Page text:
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Somwya offered a rich musical tapestry

A programme list is never a sufficient indication of the quality of a concert, especially of artistes like Sowmya. The list was good, but the artistry was visible in every small aspect of presentation — alapana phrases, niraval improvisations, swara nuances, apt laya tricks, flashes of sangatis. These aspects differentiate an enlightened concert from a good one, and Sowmya was able to do this in her Music Academy concert.

The Saranga varnam, ‘Intha modi’, was just the beginning. A bright ‘Vadera deivamu manasa’ (Tyagaraja, Pantuvarali, Adi) was peppered with a micro-sangathi stream for the charanam line ‘Datru vinuthudai’, and engaging swara patterns at ‘Pradyota’ chosen for its awkward and, therefore, more challenging place in the talam. No placid swara singing in Sowmya’s dictionary.

Charumathy Raghuraman on the violin got into the mood of the concert early on with her swara responses. The elaboration of Natabhairavi alapana was more technical than aesthetic but the descent was crafted with taste. Muthiah Bhagavatar’s ‘Nee padamula nammithi ni’ on goddess Kantimathi is not often heard. Sowmya’s niraval at ‘Gopala sodari gowri’ reinforced the many shades of the raga, which has a melakarta status but suffers from neglect. Many swarakshara uses with ‘ri’ and ‘ni’ were clever icing. Charumathy’s raga alapana was also beautiful, with an easy style and optimised kalapramanam without frenzied playing.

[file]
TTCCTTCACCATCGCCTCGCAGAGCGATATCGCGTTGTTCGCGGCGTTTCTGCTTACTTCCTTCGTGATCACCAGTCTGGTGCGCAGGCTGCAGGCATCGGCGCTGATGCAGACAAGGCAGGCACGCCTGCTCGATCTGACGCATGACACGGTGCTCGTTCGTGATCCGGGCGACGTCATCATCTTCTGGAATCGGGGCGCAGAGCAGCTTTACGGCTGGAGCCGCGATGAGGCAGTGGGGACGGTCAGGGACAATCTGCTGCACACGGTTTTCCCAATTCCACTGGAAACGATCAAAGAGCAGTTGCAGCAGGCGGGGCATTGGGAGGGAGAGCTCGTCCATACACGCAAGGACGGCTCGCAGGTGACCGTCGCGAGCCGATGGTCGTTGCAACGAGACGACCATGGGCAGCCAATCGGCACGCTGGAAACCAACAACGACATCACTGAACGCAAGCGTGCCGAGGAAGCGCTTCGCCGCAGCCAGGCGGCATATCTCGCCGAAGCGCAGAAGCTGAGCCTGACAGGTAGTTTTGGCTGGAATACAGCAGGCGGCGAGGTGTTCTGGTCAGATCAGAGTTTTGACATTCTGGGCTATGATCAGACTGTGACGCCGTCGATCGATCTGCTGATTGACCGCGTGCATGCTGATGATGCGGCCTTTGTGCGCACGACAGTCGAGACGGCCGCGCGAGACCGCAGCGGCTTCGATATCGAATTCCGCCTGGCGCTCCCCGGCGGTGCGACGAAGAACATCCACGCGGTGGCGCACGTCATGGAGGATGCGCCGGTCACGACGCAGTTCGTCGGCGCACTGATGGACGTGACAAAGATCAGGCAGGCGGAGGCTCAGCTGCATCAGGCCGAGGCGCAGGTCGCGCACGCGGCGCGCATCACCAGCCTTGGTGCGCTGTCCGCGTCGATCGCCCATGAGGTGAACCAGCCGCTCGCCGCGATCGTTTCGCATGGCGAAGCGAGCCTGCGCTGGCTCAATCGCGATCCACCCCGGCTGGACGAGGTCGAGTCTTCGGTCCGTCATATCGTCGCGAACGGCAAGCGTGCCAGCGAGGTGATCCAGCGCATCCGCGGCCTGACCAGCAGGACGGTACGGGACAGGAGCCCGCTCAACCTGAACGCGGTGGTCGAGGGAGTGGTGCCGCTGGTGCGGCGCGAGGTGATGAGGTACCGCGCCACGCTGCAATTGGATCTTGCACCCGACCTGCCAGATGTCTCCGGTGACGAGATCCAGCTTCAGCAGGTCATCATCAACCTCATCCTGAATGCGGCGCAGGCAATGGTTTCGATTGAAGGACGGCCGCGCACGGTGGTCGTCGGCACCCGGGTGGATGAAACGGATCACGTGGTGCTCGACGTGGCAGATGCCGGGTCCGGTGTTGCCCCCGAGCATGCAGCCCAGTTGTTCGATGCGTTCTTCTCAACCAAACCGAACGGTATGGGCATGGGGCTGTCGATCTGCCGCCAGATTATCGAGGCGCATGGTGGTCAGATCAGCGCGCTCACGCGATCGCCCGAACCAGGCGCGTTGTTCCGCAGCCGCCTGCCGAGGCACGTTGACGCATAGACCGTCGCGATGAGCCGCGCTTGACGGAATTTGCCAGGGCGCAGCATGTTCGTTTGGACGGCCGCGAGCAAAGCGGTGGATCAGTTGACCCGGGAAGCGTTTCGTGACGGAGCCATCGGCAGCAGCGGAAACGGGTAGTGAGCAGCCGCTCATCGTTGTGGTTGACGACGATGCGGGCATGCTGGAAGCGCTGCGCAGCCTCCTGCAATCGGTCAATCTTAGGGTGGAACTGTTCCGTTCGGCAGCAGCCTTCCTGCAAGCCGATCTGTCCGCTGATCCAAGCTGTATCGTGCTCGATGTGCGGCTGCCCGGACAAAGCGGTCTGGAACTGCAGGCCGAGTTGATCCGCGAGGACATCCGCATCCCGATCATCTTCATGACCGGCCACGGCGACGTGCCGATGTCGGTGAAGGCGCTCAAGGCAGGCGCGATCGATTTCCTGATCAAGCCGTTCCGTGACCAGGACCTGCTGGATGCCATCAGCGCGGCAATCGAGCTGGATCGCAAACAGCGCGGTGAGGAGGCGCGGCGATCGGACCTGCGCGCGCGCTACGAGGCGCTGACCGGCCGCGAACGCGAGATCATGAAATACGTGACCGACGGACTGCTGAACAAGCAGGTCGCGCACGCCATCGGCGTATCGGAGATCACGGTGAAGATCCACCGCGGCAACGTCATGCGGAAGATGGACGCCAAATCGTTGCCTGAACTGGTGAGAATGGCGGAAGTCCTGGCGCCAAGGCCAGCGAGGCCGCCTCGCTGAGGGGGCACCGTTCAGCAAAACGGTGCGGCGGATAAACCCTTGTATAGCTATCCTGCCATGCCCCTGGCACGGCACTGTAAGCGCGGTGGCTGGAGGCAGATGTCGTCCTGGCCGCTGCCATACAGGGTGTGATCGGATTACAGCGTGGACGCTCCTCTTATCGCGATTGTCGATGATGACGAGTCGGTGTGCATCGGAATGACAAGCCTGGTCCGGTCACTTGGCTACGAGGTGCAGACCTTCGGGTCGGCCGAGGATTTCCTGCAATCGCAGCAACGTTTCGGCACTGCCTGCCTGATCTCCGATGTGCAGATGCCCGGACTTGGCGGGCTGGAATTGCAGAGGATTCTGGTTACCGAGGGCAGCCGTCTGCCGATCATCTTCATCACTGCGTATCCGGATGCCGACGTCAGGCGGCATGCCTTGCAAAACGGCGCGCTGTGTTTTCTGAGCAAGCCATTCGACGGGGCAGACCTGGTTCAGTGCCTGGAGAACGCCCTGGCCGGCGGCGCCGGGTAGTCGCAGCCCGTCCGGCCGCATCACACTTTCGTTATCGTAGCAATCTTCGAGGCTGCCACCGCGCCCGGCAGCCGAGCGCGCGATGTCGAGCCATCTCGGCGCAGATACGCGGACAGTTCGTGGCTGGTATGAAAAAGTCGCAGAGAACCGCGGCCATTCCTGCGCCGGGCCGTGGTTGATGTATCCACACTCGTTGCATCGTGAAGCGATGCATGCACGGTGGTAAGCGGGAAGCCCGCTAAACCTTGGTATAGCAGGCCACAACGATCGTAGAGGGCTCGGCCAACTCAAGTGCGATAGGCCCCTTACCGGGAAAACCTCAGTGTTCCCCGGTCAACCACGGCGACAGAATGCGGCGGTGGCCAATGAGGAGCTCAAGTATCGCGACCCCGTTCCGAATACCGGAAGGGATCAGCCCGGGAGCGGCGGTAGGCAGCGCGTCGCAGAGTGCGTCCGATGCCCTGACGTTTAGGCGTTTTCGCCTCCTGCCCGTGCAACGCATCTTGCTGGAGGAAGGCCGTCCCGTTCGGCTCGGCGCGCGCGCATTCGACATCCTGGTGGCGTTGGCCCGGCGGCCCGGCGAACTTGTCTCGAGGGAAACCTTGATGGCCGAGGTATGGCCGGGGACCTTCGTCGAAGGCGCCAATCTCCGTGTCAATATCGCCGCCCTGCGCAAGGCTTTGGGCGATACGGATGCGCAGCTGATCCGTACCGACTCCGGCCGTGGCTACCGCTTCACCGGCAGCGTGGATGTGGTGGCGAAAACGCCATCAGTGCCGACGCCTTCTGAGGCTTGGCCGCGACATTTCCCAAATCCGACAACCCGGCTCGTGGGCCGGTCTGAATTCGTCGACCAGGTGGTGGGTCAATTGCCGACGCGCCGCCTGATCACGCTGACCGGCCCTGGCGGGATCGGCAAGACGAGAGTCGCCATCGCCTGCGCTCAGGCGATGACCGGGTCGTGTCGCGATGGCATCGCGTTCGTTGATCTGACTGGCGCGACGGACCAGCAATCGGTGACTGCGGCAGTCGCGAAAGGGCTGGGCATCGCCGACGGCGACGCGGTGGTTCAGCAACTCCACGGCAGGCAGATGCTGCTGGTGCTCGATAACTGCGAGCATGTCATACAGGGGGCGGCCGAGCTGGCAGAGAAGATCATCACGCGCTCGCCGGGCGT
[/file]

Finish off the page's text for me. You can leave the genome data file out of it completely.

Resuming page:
Clear sangatis

Two substantive kritis followed — ‘Ekambresa nayike’ (Karnataka Suddhasaveri; Dikshitar) and ‘Senthil andavan’ (Karaharapriya; Sivan). Perhaps Sowmya’s idea was to offer a rich tapestry even in the short duration. Both were rendered with aplomb; there was clarity in every sangati, one of her performance staples. The Kannada raga alapana had many tinges of elegance, chiefly around the swaras ‘ga ma da’ and some just around ‘da’. With the right emphasis and context, such uses are embellishment. Her absolute clarity in brief rapid akaras is worth a closer look from youngsters.

Charumathy’s four-minute alapana was a full sweep of all things nice about Kannada. ‘Bhajare Bhaja manasa’ by Tyagaraja (Misra Chapu) has a busy course and fitted the mood perfectly. Swaras at ‘Bhusama shantham’ had further evidence of thoughtful approach to singing, responded to very competently by both Charumathy and Neyveli Narayanan (mridangam). Swara segments have tended to become mechanical and loud and the contrast was welcome.

The percussionists get a raw deal in a short concert, having to curtail a gradual build up to their tani avartanam, but veterans Narayanan and K.V. Gopalakrishnan (kanjira) used all their skills to make it count, including multi nadais.

The emotive ‘Madhava maya manava rupa’ in Hamsanandi constituted the short tukkada phase. It is perhaps a good concept to fill a short concert of this nature with regular kritis in the middle, as Sowmya did (than the customary volley of tukkadas at the end), to give the full feeling of a concert. Charumathy’s understated presence was more than counterweighed by her immense talent across a spectrum of manodharma situations. She also has the gift of knowing just how to balance the length of playing with the aesthetic impact.

The reviewer specialises in Carnatic music.

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